Thursday, May 21, 2009

Readings 2K9: Crimson Shadows

Crimson Shadows
The Best of Robert E. Howard, Volume 1

When I was younger, I had a vague idea of Howard as a would-be tough guy, cranking out stories about barbarian hard men, militaristic and formulaic wish-fulfilment. There’s some truth to that image, but much that is wrong. And much that is left out; Howard seems to have suffered from clinical depression, for example, which shaped his life and his approach to the same. He knew and wrote about actual tough guys and guys who simply wanted to be tough; but although he believed the barbarian in humanity would ultimately triumph, he didn’t necessarily see it as a good thing. Howard, in short, was a much more fascinating figure, and fascinating writer, than I had supposed.

It helps, in reading this collection, that the key wrongness in the way I thought about Howard was the word “formulaic”. Howard occasionally wrote to formula, but he wasn’t formulaic that I can see; he made the formulas his own. And, frankly, much of the formula that we do see in his writings came about because he wrote material from which formulas were later derived; thus Kull, and Conan, and the barbarian swordsmen who followed. Howard wrote other kinds of fiction as well, much of it represented here — or, more precisely, he wrote in many different settings, though the adventure-fiction structure and tone was almost always the same, occasionally leavened by a greater sense of humour. But always there is a strong structure, always (even in the most comedic of stories) the almost homicidal sense of violence ready to burst out at any moment, always the swift relentless motion of the story ever onwards to bloody climax.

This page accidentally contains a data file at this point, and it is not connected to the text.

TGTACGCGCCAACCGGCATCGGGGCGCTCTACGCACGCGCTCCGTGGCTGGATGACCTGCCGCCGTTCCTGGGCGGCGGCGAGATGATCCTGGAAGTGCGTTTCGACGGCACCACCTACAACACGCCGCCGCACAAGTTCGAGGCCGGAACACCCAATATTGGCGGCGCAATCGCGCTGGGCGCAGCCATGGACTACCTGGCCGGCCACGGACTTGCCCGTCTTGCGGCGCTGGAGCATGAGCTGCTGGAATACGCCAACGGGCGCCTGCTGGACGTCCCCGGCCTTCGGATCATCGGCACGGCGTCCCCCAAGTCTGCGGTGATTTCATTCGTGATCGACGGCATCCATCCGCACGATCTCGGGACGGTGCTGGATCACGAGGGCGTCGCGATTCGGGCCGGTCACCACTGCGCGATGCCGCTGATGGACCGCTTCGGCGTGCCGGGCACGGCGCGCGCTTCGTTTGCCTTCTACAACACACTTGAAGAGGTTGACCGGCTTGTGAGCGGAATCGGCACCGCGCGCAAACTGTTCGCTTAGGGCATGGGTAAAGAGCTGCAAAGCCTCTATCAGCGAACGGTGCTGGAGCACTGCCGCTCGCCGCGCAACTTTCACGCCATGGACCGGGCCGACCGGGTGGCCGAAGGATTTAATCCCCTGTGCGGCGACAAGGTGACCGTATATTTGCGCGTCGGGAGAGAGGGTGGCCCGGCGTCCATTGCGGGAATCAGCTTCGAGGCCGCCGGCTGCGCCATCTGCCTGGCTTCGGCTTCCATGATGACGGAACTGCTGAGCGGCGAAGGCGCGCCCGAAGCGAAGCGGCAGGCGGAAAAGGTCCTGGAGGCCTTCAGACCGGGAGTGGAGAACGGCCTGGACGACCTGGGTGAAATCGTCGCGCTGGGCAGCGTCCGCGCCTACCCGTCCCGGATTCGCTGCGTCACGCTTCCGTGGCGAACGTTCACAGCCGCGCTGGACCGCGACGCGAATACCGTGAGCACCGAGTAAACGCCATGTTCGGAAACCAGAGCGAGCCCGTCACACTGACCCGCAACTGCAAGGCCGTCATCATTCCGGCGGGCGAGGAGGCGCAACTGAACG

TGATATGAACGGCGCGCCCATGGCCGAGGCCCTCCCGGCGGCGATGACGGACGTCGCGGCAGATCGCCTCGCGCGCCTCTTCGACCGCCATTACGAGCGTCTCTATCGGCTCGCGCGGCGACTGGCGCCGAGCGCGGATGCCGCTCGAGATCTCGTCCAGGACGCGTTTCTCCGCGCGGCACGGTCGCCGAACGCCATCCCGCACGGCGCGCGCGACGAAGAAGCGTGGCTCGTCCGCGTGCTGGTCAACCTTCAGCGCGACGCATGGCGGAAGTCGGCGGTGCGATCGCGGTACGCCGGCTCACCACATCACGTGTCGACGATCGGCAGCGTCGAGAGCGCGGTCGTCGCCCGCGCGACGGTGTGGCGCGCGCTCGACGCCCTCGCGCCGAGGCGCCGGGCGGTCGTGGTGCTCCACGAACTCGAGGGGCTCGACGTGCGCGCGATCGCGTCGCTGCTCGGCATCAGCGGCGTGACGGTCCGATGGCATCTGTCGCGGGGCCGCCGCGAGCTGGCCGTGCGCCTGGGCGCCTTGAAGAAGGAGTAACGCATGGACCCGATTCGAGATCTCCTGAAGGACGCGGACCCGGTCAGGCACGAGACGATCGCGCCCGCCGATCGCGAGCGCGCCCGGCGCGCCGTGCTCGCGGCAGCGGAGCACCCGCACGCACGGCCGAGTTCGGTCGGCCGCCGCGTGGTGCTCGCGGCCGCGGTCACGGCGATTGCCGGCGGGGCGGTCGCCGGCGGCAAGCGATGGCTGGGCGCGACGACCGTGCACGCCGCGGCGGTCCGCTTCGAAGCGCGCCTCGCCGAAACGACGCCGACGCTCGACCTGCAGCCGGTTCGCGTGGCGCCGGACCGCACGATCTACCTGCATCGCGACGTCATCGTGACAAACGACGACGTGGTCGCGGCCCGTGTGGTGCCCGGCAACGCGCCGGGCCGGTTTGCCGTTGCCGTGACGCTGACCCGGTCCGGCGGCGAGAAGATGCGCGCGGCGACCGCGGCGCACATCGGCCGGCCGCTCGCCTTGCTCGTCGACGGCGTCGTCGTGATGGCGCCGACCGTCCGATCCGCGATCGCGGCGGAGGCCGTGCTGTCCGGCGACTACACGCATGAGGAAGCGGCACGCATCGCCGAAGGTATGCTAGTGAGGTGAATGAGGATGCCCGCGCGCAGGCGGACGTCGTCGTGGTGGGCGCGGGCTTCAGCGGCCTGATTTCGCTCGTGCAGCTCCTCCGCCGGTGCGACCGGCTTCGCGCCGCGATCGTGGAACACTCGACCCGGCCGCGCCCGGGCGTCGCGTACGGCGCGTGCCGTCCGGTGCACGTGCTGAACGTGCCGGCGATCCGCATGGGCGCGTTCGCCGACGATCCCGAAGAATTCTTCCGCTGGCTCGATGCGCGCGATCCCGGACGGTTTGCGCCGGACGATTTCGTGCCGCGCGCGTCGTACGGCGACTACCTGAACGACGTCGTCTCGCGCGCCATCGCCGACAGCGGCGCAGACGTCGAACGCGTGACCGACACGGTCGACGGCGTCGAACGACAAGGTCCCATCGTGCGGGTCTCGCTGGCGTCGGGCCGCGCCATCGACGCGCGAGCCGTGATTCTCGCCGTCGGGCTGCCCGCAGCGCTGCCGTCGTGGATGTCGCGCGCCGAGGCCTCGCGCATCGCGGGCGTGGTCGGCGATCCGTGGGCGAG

Technically, Howard could write taut, dramatic tales; often he didn’t reach this standard, but this book does a good job of selecting some of his most compelling work. You can feel the compulsions bubbling under the surface of the stories here, especially in his dark ages tales about Bran Mak Morn and the Picts. Howard researched his stories, and was strongly inspired by his sense of history — by the pseudo-Darwinian narratives of races rising and falling, of history as a tale of peoples climbing some evolutionary scale and then collapsing into nothingness. As I said, Howard believed the barbarian would triumph in the end; it’s a sort of historical nihilism, matching his Weird Tales companion H.P. Lovecraft’s cosmic nihilism.

Like Lovecraft, Howard was a racist, but for the most part that’s not directly reflected in these stories. Howard’s framework for thinking about races and peoples is clearly here, and, as in the case of Lovecraft, clearly influencing the kinds of fantasies and stories he imagines. It’s sublimated racism, in other words, which in this volume does not, by and large, break the surface. Gender politics, of course, is something else, and that — no surprise — is where Howard is weakest. 

The value of a book like this is in the way it makes a case for Howard, for all his flaws, as a writer worth taking seriously. That is, it presents Howard as somebody with a native sense for words; it makes a strong case for his ability to construct a sentence, to make it do what he wanted. The poems it presents are decent examples of what I mean — not vastly sophisticated, ballad-like, perhaps vaguely similar to Kipling or Chesterton (the latter of whom was a particular favourite of Howard’s), tremendously successful at stirring emotion or images in the mind of the reader. The point is not that Howard was a craftsman; he was, but my point is that he had something more than that.

This is not a perfect book, as Howard was not a perfect writer; but then he never had a chance to reach what for most writers would be considered maturity. It’s tempting to wonder whether it’s not time for a full-scale re-evaluation of Howard’s work. Lovecraft is, I think, becoming increasingly acceptable as a canonical writer; I think generally there’s a greater interest in American pulp writers. Could Howard be rescued as a writer worth studying? Maybe; maybe not; either way, he’ll be a writer worth reading, and a writer who will be read for a very long time. Books like this make the case that that’s a good thing.

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